It will continue to work the same. We are not making a distinction between compile time and runtime. You just put them in the same files. Just the top of the file changed from use Mix.Config to import Application.Config.

Bingo!


#7

Then how would we do actual compile time configs? For example I use this in my config.exs to set some values when building the release:

# Store app version and commit hash at compile time
config :code_stats,
  commit_hash: System.cmd("git", ["rev-parse", "--verify", "--short", "HEAD"]) |> elem(0),
  version: Mix.Project.config()[:version]

Anyway I appreciate the work on the config system, definitely an area that can use some improvement and clarification. :slight_smile:


#8

It will work the same as today: the config file will be read before your code is compiled. It will also be read before your code runs (via mix run) and also before your release starts.

You probably don’t want to run those bits inside a release though. You can control those things with the new config_paths though.


#9

Would if_exists: "path" be better than optional: "path" in that case?


#10

I see what you mean, but I think that optional for most will be simpler to remember especially where people are familiar with optional/required naming.


#11

It strikes me as potentially confusing that the same config might produce different results at compile time and runtime. It seems such a change would benefit from making the execution environment for a config expression explicit and restricted.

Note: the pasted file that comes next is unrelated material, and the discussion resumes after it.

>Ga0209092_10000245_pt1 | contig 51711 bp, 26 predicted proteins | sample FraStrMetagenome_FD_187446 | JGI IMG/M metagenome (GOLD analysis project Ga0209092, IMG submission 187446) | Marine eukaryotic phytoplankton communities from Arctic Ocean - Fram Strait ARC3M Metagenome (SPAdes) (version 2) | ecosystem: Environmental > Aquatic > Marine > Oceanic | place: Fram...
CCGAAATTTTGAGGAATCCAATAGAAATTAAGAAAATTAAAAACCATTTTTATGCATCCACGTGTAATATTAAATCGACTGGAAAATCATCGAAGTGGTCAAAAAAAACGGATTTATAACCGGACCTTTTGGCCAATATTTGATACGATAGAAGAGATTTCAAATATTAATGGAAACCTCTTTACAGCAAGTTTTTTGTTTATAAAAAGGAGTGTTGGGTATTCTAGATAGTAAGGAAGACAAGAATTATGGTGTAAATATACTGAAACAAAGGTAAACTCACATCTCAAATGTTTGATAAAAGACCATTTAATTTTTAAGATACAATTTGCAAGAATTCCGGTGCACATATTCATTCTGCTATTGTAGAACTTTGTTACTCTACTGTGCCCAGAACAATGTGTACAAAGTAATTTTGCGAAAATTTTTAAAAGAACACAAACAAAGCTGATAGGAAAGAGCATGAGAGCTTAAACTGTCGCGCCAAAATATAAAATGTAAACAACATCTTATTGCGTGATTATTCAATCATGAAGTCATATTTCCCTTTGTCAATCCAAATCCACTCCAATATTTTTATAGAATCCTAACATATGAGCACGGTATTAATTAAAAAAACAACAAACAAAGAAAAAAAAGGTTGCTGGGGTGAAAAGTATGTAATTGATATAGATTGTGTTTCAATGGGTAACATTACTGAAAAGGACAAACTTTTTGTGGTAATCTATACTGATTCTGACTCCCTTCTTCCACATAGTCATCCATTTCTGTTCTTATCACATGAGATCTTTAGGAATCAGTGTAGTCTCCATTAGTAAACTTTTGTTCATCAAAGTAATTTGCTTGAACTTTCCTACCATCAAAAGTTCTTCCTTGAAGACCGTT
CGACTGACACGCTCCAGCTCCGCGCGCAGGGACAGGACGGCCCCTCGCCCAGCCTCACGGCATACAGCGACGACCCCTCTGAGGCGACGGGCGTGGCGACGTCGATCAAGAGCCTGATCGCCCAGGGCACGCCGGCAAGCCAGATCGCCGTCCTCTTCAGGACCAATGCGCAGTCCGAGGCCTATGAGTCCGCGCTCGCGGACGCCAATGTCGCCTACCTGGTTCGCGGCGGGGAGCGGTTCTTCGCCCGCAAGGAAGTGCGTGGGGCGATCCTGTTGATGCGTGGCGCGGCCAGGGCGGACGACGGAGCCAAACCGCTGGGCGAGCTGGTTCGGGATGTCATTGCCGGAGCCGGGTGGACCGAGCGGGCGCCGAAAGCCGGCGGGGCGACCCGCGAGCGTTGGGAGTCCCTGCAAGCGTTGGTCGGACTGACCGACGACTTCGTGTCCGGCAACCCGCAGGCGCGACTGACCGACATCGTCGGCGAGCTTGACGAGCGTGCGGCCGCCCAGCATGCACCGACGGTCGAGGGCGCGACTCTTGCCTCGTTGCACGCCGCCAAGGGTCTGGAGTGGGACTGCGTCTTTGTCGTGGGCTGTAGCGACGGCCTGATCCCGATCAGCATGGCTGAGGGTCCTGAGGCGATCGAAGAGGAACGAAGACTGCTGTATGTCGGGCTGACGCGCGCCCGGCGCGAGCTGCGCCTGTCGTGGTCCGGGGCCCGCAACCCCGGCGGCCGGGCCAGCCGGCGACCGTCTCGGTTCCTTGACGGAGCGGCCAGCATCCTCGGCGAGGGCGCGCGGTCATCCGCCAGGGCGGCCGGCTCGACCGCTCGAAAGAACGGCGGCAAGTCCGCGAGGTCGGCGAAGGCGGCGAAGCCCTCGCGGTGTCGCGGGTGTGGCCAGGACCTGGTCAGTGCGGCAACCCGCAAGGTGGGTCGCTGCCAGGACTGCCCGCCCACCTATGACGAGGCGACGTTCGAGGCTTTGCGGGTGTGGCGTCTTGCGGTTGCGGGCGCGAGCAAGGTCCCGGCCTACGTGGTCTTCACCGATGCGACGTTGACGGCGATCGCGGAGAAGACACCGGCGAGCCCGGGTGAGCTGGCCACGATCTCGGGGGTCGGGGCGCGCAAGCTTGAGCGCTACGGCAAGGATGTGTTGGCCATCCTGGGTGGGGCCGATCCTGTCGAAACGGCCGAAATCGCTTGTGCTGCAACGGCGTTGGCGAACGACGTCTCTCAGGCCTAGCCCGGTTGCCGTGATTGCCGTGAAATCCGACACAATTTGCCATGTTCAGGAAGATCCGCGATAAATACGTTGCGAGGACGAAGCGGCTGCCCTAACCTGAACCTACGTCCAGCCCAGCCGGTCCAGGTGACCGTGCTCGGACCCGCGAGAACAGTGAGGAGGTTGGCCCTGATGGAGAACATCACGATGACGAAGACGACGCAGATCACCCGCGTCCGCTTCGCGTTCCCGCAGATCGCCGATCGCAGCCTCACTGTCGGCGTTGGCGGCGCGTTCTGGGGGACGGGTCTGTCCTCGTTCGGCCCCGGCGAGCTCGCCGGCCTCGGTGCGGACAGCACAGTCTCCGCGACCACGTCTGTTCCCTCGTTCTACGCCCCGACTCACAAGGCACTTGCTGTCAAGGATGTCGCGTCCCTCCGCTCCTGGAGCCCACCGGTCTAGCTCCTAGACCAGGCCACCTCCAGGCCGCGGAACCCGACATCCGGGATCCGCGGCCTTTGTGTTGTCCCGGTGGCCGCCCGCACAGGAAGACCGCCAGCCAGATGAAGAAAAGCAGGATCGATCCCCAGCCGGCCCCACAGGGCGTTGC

#12

Very interesting! I remember you guys discussing the configuration challenge during ElixirConf.EU; I am really happy that you were able to come up with such a clean looking solution! I definitely think that inversion-of-control is the way to go with configuration files. :+1:


I had the same question, especially since it was combined with the example where we have multiple function clauses based on the current building target.

I personally think that if_exists is a lot more explicit in what it checks for than optional.


Question: What would, using the new Application.Config, be the way to read out system environment variables during compilation time? Is the idea to ‘just fall back on the current Mix.Config in that case’ or will that one be deprecated at some point?


#13

Note this is already the case today. We want to improve this distinction in the future. This proposal is the first step towards this path: it allows us to better traverse configs and remove the dependency on Mix.

None of the usages and patterns will change. We are not ultimately changing how we write configs at this point, we are just allowing them to be a bit more discoverable.


#14

While I think there’s a lot of good points addressed with the above changes, I do think that keeping single system of configuration files and using it at build and run time will be confusing.

At the moment you have to do some gymnastics to get it working with replace_os_vars and special escaping of strings to support runtime configuration options. It’s not ideal.